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‘False’ NSW health order claim needs a legal lesson

2021-09-07 15:49:05

The Statement

An Australian legal advocacy service claims that COVID-19 health orders in the state of New South Wales are invalid as they have been issued based on a state of emergency that has never been announced.

In an article published on its website, Advocate Me says: “The State of New South Wales is issuing orders and directions to its residents under the guise there is a State of Emergency. However, no State of Emergency has been declared for New South Wales.”

The article goes on to say that government officials have been wrongfully “soliciting compliance … under false pretenses that there is a state of emergency”, adding that the Public Health Act did not allow the NSW health minister to “force compliance” in an undeclared state of emergency.

It says that even if a state of emergency were to be declared, the minister would be barred from imposing health orders in any areas covered by the state of emergency.

Vaccine-sceptic minor political party the Informed Medical Options Party posted the article to its Facebook page on August 21 along with a comment that repeated some of the claims made on the Advocate Me website. At the time of writing, the post had been shared more than 850 times.

The article by Advocate Me
 NSW’s Public Health Act doesn’t cannot “force compliance” via public health orders, an article says. 

The Analysis

The article is wrong in its claim that the NSW government is forcing residents to comply with restrictions based on a state of emergency that has never been declared, legal experts say.

Niamh Kinchin, a senior law lecturer at the University of Wollongong, told AAP FactCheck that NSW health orders are imposed under section 7 of NSW’s Public Health Act, which gives the health minister “quite a wide discretion” to make orders about things like face masks and stay-at-home directions.

At the time of writing, the state’s COVID-19 restrictions were set out in the Public Health (COVID-19 Additional Restrictions for Delta Outbreak) Order (No 2) 2021, which states that the orders are made under section 7 of the act. These rules built on or replaced various other public health orders introduced since the start of the pandemic.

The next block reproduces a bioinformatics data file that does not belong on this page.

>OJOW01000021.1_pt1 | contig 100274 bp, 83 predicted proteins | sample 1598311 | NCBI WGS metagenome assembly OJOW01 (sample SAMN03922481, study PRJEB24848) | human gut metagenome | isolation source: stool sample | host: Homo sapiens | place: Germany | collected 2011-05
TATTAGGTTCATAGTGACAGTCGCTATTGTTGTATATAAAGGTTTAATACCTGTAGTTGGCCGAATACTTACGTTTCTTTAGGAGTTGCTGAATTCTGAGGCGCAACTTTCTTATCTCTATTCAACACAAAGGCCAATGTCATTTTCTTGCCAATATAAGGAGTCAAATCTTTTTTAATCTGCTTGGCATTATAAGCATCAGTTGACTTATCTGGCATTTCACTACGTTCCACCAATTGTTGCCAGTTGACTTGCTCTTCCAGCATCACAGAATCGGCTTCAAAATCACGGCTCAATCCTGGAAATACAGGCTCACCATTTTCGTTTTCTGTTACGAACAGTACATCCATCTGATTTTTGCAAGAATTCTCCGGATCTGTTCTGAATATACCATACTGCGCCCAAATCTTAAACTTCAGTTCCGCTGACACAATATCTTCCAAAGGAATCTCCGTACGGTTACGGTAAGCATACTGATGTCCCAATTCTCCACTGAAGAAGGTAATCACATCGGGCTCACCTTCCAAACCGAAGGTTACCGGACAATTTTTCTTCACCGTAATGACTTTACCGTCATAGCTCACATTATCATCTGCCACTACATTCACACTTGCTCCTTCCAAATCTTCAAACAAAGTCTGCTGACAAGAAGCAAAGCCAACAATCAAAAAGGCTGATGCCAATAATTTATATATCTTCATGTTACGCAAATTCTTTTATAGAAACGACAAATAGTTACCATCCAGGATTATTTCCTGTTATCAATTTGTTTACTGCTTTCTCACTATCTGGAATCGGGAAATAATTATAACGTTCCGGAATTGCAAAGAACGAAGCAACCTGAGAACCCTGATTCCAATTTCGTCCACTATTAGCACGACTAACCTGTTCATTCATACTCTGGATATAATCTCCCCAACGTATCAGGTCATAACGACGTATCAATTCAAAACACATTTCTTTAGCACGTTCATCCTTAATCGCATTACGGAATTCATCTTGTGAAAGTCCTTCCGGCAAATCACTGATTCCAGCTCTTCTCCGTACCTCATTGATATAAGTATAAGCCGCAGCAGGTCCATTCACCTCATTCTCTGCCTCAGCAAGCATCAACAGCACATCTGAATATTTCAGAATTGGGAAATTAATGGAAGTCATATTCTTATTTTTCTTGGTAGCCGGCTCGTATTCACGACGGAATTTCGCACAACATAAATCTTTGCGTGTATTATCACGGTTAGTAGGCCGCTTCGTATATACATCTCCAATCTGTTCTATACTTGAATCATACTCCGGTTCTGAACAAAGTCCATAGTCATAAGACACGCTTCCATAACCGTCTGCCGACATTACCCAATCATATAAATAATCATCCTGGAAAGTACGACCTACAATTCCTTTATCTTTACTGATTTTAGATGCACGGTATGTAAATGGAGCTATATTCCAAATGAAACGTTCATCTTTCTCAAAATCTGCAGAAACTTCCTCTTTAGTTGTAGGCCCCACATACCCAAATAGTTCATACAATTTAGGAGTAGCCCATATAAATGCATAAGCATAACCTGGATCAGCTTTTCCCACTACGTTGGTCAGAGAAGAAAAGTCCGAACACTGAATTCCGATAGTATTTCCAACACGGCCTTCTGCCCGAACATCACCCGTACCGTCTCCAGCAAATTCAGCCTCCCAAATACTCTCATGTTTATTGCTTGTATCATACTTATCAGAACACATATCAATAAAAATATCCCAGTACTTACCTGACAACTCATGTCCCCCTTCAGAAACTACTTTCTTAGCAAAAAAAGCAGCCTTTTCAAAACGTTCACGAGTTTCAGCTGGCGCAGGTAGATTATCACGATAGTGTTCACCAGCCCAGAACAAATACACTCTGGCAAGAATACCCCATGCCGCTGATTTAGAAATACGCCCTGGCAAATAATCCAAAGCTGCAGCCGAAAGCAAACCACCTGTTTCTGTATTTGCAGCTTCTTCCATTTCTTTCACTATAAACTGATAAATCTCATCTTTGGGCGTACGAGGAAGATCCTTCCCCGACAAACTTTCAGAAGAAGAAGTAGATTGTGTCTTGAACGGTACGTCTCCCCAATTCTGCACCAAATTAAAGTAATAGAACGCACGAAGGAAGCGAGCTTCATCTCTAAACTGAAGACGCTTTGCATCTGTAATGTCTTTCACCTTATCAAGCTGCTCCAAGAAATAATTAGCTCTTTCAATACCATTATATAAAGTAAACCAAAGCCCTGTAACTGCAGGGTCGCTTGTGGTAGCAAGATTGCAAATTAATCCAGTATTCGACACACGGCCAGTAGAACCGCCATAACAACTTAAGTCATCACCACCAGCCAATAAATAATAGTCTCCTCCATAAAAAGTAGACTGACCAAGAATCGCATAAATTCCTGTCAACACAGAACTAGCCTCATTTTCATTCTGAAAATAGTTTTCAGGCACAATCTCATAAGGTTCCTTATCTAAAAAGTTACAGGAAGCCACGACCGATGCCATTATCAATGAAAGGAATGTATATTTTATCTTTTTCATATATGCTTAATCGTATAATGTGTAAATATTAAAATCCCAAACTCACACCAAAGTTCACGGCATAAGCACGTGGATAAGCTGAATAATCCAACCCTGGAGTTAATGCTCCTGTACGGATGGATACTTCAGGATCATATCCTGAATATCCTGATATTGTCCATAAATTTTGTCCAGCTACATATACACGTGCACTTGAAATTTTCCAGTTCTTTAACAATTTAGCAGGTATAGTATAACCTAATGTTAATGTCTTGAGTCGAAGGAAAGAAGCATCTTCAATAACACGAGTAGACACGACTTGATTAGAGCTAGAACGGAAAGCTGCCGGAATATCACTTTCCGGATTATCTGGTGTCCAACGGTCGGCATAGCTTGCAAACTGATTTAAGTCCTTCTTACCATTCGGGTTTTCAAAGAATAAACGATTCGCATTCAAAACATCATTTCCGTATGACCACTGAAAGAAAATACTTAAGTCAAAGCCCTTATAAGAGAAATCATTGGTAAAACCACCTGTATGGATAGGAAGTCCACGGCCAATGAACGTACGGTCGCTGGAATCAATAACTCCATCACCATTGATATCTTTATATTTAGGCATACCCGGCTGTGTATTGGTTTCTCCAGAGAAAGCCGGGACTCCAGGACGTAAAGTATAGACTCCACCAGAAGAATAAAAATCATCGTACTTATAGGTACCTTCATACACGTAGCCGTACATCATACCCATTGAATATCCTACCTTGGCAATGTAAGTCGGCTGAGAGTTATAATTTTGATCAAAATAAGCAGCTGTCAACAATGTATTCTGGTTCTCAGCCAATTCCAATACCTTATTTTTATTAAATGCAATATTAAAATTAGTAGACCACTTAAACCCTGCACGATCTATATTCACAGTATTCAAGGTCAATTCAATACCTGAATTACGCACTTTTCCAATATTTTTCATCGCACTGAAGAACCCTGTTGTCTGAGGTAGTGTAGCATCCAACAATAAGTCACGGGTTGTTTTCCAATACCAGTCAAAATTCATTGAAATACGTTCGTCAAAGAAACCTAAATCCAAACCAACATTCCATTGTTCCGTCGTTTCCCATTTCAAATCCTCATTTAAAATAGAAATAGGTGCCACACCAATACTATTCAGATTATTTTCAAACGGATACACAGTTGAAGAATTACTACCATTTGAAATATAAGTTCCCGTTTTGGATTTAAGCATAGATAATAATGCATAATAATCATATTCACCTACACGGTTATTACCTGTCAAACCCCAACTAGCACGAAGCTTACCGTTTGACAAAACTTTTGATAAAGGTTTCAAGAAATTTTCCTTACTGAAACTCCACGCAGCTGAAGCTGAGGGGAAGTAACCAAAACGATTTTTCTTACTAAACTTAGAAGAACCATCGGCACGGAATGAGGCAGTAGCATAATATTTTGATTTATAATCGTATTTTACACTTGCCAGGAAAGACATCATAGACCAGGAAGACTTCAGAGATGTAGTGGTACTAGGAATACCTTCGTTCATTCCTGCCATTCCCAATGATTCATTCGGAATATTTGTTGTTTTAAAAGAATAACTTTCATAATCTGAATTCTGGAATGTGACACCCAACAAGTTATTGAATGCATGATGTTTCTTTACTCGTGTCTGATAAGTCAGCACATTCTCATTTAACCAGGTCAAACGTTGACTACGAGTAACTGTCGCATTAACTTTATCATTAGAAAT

Dr Kinchin said it was true that health orders may be affected by a formal state of emergency because the Public Health Act said that orders under section 7 could not be imposed where a state of emergency had been declared. However, no state of emergency currently exists in NSW.

“For a state of emergency to exist it must be declared by the premier under section 33 of the State Emergency and Rescue Management Act 1989 (SERMA),” she said in an email. “The premier has not declared a state of emergency under this section, so no state of emergency exists regarding COVID.”

As explained in this ABC News article, some Australian states and territories are required to declare a state of emergency before imposing strict public health measures – but not NSW.

Nevertheless, state of emergencies have been called several times in NSW in the past decade. In March 2012, then premier Barry O’Farrell declared a state of emergency in response to severe flooding in Wagga Wagga and surrounding towns. Current premier Gladys Berejiklian declared three state of emergencies during the state’s bushfire crisis of 2019-20.

Professor Anne Twomey, a professor of constitutional law at the University of Sydney, said it was “misleading and dangerous” to assert that people may not need to comply with NSW public health orders on the basis that no state of emergency has been declared.

“There is no requirement to declare a state of emergency before the health minister can exercise powers under section 7 of (the Public Health Act) when there is a risk to public health,” she said.

Prof Twomey added that section 8 of the act gave ministers additional powers if a state of emergency were declared, but that section had not been activated at the time of writing.

Not-for-profit legal organisation Justice Connect also said a state of emergency was not necessary for COVID-19 restrictions to be implemented in NSW.

“The NSW Government has the power to deal with public health risks generally where a situation arises that is a risk to public health. A state of emergency does not need to be declared to use these powers,” it said in an article published on January 7.

Advocate Me is run by Serene Teffaha, a prominent anti-lockdown campaigner who reportedly launched a class-action lawsuit on behalf of public housing residents forced to stay inside during Melbourne’s 2020 lockdown.

In April 2021, the Victorian Legal Services Board cancelled Ms Teffaha’s practising certificate, meaning she cannot engage in legal practice. On April 22, the ABC reported that the cancellation of Ms Teffaha’s certificate put the Melbourne tower class action “in doubt”.

AAP FactCheck has previously debunked a false claim that NSW lockdown rules only apply to people specifically named in public health orders.

NSW Premier Gladys Berejiklian
 NSW Premier Gladys Berejiklian gives a COVID-19 update in Sydney. 

The Verdict

Legal experts told AAP FactCheck that the NSW health minister has broad powers to impose COVID-19 health orders under Section 7 of the Public Health Act without a state of emergency being declared.

The NSW health minister does not have the authority to impose public health orders in any areas of the state that are formally declared as being in a state of emergency. However, no state of emergency has been activated in NSW.

False – Content that has no basis in fact.

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